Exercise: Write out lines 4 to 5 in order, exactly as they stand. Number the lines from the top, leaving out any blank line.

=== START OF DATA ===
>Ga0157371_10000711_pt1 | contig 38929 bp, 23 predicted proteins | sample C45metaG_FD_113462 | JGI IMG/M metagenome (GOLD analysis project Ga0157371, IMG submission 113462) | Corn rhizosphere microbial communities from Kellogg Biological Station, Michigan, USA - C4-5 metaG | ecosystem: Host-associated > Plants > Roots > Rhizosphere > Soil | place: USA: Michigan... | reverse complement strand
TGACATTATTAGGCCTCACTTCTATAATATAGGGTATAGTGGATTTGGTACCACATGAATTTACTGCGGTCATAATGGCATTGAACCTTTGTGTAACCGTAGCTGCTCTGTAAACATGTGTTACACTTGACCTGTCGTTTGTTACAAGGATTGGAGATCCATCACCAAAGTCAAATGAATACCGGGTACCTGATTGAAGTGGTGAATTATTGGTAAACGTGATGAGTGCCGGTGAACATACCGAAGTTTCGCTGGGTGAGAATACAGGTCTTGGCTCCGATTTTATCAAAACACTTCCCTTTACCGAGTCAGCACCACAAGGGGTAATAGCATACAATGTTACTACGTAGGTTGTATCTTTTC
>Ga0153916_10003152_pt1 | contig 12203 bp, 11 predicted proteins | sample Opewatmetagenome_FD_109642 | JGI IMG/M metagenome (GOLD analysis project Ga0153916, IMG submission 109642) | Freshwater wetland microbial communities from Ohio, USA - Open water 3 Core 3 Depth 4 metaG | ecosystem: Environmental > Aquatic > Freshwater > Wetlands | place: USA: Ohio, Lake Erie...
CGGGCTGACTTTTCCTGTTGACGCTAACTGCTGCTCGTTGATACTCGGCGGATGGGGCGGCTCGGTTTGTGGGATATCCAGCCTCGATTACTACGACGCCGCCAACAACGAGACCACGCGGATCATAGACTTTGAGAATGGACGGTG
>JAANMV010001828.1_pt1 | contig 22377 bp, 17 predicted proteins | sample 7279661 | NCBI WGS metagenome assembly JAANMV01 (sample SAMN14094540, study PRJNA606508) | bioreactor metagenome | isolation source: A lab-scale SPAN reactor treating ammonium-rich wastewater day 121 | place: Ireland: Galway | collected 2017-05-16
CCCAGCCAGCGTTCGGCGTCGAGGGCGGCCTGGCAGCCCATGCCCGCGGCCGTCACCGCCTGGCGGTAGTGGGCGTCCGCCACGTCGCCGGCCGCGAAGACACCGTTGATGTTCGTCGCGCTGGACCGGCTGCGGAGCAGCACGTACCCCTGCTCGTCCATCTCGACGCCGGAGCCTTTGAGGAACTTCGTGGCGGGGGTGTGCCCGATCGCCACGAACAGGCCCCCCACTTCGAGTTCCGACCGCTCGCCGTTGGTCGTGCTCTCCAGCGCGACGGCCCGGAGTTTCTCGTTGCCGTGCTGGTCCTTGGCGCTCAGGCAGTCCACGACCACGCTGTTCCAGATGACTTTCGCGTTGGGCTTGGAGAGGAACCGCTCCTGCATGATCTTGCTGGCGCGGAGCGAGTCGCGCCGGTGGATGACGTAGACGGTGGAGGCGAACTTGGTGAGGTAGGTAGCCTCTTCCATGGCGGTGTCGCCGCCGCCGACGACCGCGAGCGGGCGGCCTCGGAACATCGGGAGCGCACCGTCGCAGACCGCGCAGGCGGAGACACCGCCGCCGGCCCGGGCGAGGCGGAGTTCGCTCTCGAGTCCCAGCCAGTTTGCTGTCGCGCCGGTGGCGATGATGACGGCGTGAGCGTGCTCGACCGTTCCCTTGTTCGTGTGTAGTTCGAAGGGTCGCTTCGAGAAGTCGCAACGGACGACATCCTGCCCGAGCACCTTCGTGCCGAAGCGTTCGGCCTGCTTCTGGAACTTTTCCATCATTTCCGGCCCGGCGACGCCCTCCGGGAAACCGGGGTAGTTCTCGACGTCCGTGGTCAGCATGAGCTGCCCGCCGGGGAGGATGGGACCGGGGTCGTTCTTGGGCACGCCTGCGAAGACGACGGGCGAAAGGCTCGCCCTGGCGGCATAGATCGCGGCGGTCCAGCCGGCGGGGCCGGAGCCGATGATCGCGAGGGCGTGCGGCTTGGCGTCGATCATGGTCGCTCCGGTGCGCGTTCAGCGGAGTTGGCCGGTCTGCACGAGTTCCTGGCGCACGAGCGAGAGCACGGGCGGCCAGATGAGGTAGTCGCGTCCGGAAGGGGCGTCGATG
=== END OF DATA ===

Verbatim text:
CGGGCTGACTTTTCCTGTTGACGCTAACTGCTGCTCGTTGATACTCGGCGGATGGGGCGGCTCGGTTTGTGGGATATCCAGCCTCGATTACTACGACGCCGCCAACAACGAGACCACGCGGATCATAGACTTTGAGAATGGACGGTG
>JAANMV010001828.1_pt1 | contig 22377 bp, 17 predicted proteins | sample 7279661 | NCBI WGS metagenome assembly JAANMV01 (sample SAMN14094540, study PRJNA606508) | bioreactor metagenome | isolation source: A lab-scale SPAN reactor treating ammonium-rich wastewater day 121 | place: Ireland: Galway | collected 2017-05-16